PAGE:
Unfortunately, there will be times when someone seeing an opportunity to make a quick buck will try to take advantage of us. Most people are known to willingly hand over cash rather than report the incident to the police or their insurance companies (risking an increase in premium). The woman who was so nasty to you was most likely upset that she missed the opportunity for a payout.
A nearly forgotten incident from many years back came to mind as I read your letter. One windy, fall day as I was walking down a street on the outskirts of a Jewish community, an elderly Yiddish speaking man approached me and handed me a note he asked me to translate for him. He said he’d found it on his car but couldn’t decipher it. He explained that he had just returned from a short trip to a store a block away and discovered that another driver had apparently swerved into his parked car in the interim, causing heavy damage.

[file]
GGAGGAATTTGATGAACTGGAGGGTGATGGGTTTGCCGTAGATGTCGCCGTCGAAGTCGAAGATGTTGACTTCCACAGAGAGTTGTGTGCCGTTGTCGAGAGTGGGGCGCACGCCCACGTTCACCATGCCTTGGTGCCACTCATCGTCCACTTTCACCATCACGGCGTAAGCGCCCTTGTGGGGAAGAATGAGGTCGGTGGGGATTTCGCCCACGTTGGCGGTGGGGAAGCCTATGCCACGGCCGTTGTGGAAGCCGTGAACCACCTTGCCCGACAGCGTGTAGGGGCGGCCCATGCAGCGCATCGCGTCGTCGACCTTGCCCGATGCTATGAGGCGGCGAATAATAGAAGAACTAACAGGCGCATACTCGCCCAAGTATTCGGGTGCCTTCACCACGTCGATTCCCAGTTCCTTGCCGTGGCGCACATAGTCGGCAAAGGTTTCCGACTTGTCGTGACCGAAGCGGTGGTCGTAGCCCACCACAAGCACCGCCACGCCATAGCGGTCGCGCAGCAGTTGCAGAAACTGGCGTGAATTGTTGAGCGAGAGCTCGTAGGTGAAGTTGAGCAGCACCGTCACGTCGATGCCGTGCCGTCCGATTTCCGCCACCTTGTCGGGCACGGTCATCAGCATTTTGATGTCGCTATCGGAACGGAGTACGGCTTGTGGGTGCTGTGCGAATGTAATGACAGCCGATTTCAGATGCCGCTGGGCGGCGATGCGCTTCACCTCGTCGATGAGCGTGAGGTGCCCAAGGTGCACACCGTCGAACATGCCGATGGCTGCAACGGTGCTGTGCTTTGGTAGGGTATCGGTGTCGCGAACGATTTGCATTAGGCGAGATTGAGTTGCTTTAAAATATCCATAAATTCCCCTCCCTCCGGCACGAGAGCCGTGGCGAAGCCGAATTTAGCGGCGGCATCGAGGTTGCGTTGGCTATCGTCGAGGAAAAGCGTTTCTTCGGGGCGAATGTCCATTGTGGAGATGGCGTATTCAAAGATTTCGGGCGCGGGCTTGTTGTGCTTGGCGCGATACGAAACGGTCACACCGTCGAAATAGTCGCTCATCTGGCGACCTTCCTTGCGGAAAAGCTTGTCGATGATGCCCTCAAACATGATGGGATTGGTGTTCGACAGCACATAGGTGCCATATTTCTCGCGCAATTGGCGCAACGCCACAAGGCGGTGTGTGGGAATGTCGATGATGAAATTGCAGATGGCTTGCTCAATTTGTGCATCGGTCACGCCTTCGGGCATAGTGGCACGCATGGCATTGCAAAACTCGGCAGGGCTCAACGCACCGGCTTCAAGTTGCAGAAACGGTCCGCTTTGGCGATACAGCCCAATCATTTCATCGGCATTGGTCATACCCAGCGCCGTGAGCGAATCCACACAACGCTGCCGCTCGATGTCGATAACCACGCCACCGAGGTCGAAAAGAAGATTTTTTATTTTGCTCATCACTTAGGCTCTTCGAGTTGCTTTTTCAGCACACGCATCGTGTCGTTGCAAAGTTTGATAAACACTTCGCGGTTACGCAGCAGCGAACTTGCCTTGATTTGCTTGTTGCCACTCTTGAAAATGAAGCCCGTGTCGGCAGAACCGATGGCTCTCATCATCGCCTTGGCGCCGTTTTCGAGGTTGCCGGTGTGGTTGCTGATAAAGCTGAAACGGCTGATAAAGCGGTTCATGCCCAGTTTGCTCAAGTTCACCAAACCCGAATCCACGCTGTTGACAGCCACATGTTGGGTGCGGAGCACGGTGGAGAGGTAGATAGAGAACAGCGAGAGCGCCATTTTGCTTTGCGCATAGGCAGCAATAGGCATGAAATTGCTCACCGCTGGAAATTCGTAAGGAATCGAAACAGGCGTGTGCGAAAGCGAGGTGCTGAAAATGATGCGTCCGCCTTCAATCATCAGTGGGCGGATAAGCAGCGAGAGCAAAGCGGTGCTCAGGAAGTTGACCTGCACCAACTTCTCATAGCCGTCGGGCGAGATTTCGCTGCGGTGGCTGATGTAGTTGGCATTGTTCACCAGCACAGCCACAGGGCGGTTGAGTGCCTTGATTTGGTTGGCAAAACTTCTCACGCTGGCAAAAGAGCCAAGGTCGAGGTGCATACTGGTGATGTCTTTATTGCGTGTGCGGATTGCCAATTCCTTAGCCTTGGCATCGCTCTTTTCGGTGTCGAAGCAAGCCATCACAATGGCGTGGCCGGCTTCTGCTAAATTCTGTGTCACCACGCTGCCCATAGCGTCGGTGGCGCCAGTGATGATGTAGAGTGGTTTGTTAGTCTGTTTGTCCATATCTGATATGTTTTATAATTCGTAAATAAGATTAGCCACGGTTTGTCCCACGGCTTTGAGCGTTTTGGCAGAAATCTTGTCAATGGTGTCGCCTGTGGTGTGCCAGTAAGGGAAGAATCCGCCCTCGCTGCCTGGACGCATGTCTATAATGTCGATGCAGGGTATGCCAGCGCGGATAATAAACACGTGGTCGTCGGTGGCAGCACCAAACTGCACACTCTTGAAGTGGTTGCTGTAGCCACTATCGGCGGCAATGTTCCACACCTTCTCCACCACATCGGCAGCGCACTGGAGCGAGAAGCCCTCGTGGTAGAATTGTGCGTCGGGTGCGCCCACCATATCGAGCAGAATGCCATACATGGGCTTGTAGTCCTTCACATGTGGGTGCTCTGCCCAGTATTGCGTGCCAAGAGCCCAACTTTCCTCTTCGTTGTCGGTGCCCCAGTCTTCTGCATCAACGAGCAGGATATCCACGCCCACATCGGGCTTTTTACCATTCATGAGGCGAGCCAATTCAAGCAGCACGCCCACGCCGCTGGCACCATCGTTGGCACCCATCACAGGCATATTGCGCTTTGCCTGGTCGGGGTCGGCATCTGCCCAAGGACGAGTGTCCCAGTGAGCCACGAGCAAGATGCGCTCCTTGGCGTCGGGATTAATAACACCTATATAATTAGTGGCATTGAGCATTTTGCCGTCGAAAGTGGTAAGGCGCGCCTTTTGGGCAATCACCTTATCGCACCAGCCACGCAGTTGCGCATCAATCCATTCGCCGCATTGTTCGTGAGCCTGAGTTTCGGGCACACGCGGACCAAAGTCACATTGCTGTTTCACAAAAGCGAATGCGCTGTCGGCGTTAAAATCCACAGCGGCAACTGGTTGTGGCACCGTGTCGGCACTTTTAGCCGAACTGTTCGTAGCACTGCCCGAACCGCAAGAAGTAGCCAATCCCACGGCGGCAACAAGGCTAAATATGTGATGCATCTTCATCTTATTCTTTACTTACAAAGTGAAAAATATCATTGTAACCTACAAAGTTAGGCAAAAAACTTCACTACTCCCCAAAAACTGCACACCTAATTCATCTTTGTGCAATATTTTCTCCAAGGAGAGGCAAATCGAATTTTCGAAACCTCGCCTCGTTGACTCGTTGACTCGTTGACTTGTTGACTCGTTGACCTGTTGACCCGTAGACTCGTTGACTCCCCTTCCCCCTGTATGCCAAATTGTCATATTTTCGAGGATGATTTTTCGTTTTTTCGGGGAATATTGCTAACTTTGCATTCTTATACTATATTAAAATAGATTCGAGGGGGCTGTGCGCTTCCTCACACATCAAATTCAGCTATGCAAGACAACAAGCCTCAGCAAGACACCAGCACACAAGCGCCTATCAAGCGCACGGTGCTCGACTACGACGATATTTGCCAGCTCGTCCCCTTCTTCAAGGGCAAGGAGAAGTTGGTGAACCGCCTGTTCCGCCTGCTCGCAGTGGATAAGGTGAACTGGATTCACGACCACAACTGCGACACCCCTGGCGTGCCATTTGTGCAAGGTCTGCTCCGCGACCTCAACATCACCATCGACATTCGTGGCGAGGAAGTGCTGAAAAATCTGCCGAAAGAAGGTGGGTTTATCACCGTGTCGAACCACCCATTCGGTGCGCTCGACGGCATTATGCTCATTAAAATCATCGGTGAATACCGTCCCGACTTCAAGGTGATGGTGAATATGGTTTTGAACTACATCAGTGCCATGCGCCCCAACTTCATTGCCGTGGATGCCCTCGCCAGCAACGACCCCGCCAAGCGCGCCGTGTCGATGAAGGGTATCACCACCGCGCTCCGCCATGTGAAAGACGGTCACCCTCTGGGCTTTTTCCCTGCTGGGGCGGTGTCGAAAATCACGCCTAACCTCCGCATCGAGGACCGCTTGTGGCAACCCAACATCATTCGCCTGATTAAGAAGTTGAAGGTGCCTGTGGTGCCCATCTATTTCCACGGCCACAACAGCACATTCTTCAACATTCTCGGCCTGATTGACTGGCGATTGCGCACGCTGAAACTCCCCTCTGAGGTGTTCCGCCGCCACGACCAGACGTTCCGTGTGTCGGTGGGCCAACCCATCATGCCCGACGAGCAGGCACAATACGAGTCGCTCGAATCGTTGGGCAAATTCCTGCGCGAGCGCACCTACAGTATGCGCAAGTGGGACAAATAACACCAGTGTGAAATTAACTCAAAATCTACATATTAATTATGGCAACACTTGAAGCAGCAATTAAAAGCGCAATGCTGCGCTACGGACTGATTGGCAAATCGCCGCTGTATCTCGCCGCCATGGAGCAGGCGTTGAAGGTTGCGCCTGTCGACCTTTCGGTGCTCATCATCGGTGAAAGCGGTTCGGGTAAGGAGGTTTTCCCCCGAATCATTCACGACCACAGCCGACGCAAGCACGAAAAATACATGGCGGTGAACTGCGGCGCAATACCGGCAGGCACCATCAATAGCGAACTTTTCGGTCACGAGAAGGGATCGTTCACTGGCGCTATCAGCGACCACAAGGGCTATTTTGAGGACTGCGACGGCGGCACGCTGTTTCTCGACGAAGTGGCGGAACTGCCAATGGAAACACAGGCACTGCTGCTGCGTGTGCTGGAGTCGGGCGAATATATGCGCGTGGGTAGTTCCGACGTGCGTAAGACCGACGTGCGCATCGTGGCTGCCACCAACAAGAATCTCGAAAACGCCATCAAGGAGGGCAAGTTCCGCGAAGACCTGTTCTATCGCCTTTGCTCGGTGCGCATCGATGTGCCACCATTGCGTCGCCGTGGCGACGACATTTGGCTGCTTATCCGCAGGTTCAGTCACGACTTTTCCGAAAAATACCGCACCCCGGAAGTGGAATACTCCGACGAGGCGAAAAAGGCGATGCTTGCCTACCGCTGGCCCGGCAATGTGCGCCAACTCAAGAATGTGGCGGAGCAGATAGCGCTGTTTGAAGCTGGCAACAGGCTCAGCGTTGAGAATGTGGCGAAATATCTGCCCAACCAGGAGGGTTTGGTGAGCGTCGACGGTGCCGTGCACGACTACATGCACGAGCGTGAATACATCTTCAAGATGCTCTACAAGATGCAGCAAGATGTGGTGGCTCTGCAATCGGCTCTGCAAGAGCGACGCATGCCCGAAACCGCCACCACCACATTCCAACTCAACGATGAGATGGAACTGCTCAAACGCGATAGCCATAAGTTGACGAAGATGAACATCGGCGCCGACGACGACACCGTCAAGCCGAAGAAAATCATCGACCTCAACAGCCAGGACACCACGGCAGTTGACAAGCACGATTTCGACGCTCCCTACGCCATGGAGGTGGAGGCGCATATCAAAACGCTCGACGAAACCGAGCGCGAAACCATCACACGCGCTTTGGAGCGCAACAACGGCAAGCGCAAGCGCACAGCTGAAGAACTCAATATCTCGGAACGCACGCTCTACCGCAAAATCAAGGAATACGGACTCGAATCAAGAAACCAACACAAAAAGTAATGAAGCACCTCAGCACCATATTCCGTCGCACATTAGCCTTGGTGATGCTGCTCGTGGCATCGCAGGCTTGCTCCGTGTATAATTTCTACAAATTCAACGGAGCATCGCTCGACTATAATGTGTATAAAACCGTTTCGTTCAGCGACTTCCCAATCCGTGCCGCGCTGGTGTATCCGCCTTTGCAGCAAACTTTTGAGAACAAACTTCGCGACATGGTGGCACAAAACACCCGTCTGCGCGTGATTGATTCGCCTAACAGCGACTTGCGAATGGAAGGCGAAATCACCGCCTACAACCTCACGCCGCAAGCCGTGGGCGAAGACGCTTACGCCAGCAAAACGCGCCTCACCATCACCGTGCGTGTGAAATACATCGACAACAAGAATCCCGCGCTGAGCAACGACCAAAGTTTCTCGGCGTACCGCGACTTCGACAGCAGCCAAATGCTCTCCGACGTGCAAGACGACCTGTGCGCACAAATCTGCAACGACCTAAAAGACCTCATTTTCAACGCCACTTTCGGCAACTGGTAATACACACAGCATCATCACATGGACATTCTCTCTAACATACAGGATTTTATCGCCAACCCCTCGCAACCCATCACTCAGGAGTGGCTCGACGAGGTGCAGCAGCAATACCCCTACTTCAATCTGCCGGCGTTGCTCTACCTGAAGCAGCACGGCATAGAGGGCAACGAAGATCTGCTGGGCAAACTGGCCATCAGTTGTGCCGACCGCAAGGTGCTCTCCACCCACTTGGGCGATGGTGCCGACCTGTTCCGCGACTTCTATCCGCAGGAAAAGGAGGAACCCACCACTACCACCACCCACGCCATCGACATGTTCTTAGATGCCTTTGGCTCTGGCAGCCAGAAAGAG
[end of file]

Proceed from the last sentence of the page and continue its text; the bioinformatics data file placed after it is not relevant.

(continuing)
I was happy to oblige – until I read the obscenity. Trying my best to appear unflustered, I said the note had nothing to do with the incident and must have simply been carried to his car by the wind or placed there by some kids. I couldn’t see further agitating the poor man who was out of luck, the perpetrator having probably made a show of leaving the note to impress some eyewitness bystander.
Can’t argue with your change in attitude, but the long of it is that all things are meant to be and better to have aggravation over a car than chas v’sholom something innately more dear to us.
About the Author: We encourage women and men of all ages to send in their personal stories via email to email@example.com or by mail to Rachel/Chronicles, c/o The Jewish Press, 4915 16th Ave., Brooklyn, N.Y. 11204. If you wish to make a contribution and help agunot, your tax-deductible donation should be sent to The Jewish Press Foundation. Please make sure to specify that it is to help agunot, as the foundation supports many worthwhile causes.
If you don't see your comment after publishing it, refresh the page.